It depends on the gauge. The 12 gauge has the notch in the receiver. But the 20 does not because the pin in the smaller bolt clears the edge of the port without a notch. The same is true of the Belgian guns. I don't recall whether the 16 gauge has the notch or not; maybe someone else can help on that one.
Edited to add:
I am both amazed and amused by the "wild blue yonder" ideas that can arise from a simple and obvious engineering change. How did the idea arise that the Remington guns were not meant to be disassembled or that there was some kind of "war" between Remington and Browning?
Just FWIW, Browning was an independent inventor. Once he had an idea and a working model, he took it to whatever arms company would give him the deal he wanted, whether that was a flat purchase of the patent rights, a royalty arrangement, employment as a consultant, or some combination of those. Usually that involved the company lawyers writing the patent applications, and sometimes the company regretted that. Browning first offered the Auto 5 to Winchester, and their lawyers drew up and filed the patents for him. But he fell out with Winchester over royalty arrangements and took the gun to Remington. But Marcellus Hartley, head of Remington died while Browning was waiting to see him and Browning decided to go to Belgium and have them produce the gun.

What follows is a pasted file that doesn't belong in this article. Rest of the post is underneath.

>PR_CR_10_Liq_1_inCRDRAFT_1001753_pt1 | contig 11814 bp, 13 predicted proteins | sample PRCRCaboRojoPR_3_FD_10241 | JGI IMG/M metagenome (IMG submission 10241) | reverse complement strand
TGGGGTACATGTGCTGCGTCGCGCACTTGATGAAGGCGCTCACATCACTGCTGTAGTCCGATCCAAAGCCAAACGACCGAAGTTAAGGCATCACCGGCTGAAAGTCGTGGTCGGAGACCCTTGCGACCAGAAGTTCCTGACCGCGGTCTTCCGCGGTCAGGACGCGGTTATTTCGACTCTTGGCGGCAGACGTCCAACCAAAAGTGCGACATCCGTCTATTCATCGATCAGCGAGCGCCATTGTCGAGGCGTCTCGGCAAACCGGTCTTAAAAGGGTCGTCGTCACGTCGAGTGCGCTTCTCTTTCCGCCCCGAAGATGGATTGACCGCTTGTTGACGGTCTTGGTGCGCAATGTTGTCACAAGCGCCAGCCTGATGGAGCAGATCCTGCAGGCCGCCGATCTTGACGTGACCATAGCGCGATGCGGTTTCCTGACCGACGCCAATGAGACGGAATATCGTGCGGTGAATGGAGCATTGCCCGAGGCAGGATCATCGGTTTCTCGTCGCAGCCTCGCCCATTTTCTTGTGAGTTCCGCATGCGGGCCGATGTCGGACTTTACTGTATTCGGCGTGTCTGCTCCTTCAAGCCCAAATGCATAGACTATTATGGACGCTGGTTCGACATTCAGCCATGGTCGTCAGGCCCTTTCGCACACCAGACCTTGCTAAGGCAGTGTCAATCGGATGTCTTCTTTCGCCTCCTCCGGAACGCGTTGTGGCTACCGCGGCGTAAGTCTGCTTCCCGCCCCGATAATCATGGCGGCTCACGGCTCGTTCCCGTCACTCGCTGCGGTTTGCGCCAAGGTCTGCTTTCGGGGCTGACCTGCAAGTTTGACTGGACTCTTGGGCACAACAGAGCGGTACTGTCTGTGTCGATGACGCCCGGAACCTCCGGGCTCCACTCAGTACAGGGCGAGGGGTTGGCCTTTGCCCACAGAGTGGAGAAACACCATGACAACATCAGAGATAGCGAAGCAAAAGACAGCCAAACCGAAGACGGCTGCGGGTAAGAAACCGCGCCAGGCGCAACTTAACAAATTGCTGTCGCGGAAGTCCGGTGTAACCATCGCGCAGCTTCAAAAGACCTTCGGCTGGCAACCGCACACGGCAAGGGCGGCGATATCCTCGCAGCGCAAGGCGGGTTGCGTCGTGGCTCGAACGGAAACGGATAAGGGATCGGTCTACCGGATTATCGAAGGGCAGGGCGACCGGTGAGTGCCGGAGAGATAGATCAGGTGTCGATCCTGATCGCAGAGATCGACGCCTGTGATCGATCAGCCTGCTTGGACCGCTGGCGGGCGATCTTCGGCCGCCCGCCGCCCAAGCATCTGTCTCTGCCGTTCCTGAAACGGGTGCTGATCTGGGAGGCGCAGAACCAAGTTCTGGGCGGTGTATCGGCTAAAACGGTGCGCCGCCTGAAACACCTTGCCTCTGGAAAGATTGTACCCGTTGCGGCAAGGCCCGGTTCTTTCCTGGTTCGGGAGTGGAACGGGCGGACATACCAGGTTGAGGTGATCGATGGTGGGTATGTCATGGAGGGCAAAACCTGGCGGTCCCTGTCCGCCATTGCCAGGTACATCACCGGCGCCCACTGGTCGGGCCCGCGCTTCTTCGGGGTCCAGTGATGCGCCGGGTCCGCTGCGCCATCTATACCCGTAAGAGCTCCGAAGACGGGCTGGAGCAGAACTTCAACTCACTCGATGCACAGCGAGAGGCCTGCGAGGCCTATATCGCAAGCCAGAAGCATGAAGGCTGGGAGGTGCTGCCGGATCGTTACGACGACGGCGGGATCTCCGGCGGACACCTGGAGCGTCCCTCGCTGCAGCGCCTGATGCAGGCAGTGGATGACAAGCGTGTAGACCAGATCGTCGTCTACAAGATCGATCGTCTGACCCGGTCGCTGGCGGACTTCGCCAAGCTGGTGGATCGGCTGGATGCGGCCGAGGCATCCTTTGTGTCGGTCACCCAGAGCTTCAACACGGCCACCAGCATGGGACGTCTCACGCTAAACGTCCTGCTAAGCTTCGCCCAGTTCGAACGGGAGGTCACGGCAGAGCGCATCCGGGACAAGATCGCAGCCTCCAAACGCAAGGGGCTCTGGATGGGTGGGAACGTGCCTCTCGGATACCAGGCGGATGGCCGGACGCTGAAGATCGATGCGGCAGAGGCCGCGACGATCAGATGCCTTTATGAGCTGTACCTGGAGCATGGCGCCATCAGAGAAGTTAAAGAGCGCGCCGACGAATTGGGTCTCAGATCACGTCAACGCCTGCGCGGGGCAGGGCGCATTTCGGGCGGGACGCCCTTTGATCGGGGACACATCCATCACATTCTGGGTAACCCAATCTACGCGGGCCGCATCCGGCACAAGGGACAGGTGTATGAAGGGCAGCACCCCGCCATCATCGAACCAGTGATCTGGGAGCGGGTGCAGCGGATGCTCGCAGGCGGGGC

Later, when Winchester wanted an autoloading shotgun, poor T.C. Johnson, Winchester's in-house designer, had to work around all those neat, tight patent specifications that Winchester's own attorneys had drawn up so carefully.
Last edited by James K; June 5, 2012 at 11:04 PM.